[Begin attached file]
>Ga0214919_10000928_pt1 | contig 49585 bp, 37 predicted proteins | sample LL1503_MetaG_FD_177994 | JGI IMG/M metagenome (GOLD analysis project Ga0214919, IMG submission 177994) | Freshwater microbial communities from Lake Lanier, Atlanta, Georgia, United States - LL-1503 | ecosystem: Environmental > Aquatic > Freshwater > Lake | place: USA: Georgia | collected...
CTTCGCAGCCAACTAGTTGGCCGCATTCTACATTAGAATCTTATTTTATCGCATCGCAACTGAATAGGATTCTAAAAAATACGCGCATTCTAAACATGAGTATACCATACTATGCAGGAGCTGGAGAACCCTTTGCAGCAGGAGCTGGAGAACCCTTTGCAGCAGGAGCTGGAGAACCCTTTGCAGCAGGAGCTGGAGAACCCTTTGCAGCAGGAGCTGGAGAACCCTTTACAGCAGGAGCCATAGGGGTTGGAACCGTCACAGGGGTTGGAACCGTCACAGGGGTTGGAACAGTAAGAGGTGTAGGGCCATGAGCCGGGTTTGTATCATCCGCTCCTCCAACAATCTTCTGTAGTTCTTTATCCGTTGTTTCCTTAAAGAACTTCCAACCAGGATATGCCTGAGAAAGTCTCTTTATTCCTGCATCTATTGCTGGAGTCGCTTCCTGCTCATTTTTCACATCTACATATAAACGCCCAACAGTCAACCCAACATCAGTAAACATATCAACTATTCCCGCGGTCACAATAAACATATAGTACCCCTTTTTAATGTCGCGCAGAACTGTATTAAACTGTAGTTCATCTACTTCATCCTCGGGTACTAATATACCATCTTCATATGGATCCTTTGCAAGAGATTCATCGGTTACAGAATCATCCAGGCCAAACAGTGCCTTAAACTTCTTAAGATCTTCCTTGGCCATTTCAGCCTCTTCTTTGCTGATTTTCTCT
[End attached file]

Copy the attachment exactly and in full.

>Ga0214919_10000928_pt1 | contig 49585 bp, 37 predicted proteins | sample LL1503_MetaG_FD_177994 | JGI IMG/M metagenome (GOLD analysis project Ga0214919, IMG submission 177994) | Freshwater microbial communities from Lake Lanier, Atlanta, Georgia, United States - LL-1503 | ecosystem: Environmental > Aquatic > Freshwater > Lake | place: USA: Georgia | collected...
CTTCGCAGCCAACTAGTTGGCCGCATTCTACATTAGAATCTTATTTTATCGCATCGCAACTGAATAGGATTCTAAAAAATACGCGCATTCTAAACATGAGTATACCATACTATGCAGGAGCTGGAGAACCCTTTGCAGCAGGAGCTGGAGAACCCTTTGCAGCAGGAGCTGGAGAACCCTTTGCAGCAGGAGCTGGAGAACCCTTTGCAGCAGGAGCTGGAGAACCCTTTACAGCAGGAGCCATAGGGGTTGGAACCGTCACAGGGGTTGGAACCGTCACAGGGGTTGGAACAGTAAGAGGTGTAGGGCCATGAGCCGGGTTTGTATCATCCGCTCCTCCAACAATCTTCTGTAGTTCTTTATCCGTTGTTTCCTTAAAGAACTTCCAACCAGGATATGCCTGAGAAAGTCTCTTTATTCCTGCATCTATTGCTGGAGTCGCTTCCTGCTCATTTTTCACATCTACATATAAACGCCCAACAGTCAACCCAACATCAGTAAACATATCAACTATTCCCGCGGTCACAATAAACATATAGTACCCCTTTTTAATGTCGCGCAGAACTGTATTAAACTGTAGTTCATCTACTTCATCCTCGGGTACTAATATACCATCTTCATATGGATCCTTTGCAAGAGATTCATCGGTTACAGAATCATCCAGGCCAAACAGTGCCTTAAACTTCTTAAGATCTTCCTTGGCCATTTCAGCCTCTTCTTTGCTGATTTTCTCT